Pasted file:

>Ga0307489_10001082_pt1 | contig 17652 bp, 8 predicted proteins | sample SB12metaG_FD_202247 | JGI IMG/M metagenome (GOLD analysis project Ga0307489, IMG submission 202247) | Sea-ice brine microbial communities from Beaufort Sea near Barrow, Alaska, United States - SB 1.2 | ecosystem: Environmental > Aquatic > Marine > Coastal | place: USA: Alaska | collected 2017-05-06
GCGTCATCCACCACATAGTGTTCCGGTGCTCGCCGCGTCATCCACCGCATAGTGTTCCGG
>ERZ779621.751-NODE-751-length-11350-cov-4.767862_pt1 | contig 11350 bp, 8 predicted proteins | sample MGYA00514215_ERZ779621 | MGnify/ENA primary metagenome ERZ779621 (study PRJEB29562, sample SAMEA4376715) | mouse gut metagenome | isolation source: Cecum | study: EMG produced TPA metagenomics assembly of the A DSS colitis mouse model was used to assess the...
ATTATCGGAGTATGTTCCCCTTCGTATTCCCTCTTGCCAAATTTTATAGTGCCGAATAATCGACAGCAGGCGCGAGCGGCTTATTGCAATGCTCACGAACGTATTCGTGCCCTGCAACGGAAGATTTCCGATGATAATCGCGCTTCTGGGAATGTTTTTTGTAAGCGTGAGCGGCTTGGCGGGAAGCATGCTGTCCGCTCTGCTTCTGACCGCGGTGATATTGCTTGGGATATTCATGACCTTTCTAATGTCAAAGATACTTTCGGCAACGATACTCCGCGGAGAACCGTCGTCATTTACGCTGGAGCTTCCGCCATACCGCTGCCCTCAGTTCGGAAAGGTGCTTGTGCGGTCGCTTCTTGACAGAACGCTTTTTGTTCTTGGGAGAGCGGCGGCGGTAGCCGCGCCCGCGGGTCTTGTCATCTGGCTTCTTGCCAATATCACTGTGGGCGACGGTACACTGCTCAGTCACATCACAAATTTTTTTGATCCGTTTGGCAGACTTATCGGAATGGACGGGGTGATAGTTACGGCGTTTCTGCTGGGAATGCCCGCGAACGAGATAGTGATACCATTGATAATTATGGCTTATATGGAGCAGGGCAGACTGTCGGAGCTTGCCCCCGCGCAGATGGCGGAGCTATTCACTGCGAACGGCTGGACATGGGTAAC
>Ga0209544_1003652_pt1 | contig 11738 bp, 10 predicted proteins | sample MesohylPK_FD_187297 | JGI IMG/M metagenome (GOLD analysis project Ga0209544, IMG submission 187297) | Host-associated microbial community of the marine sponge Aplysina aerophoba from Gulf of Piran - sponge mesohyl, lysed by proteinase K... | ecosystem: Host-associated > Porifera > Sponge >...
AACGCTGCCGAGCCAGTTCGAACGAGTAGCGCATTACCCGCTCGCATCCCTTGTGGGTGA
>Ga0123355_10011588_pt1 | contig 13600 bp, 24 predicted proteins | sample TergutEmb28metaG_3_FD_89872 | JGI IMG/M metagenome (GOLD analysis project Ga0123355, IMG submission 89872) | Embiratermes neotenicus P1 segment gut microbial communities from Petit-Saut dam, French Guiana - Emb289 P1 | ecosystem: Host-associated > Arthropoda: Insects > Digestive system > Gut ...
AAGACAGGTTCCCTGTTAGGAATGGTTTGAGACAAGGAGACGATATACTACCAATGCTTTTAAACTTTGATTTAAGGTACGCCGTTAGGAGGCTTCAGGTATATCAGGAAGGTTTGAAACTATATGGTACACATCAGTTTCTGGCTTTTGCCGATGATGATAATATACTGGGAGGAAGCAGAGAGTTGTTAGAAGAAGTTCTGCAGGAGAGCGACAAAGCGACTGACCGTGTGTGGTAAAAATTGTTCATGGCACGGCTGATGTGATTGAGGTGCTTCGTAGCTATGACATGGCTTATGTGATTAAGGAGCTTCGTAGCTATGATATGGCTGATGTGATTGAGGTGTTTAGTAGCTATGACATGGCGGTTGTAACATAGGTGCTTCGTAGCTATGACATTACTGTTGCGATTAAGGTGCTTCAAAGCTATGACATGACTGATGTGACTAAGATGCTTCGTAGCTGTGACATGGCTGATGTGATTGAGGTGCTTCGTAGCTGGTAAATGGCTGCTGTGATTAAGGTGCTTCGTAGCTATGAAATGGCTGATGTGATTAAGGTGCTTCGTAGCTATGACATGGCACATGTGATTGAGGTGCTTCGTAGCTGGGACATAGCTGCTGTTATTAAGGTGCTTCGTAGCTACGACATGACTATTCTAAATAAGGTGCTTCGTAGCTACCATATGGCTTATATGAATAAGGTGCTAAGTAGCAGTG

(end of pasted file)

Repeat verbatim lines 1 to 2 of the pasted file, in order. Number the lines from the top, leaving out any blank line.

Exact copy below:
>Ga0307489_10001082_pt1 | contig 17652 bp, 8 predicted proteins | sample SB12metaG_FD_202247 | JGI IMG/M metagenome (GOLD analysis project Ga0307489, IMG submission 202247) | Sea-ice brine microbial communities from Beaufort Sea near Barrow, Alaska, United States - SB 1.2 | ecosystem: Environmental > Aquatic > Marine > Coastal | place: USA: Alaska | collected 2017-05-06
GCGTCATCCACCACATAGTGTTCCGGTGCTCGCCGCGTCATCCACCGCATAGTGTTCCGG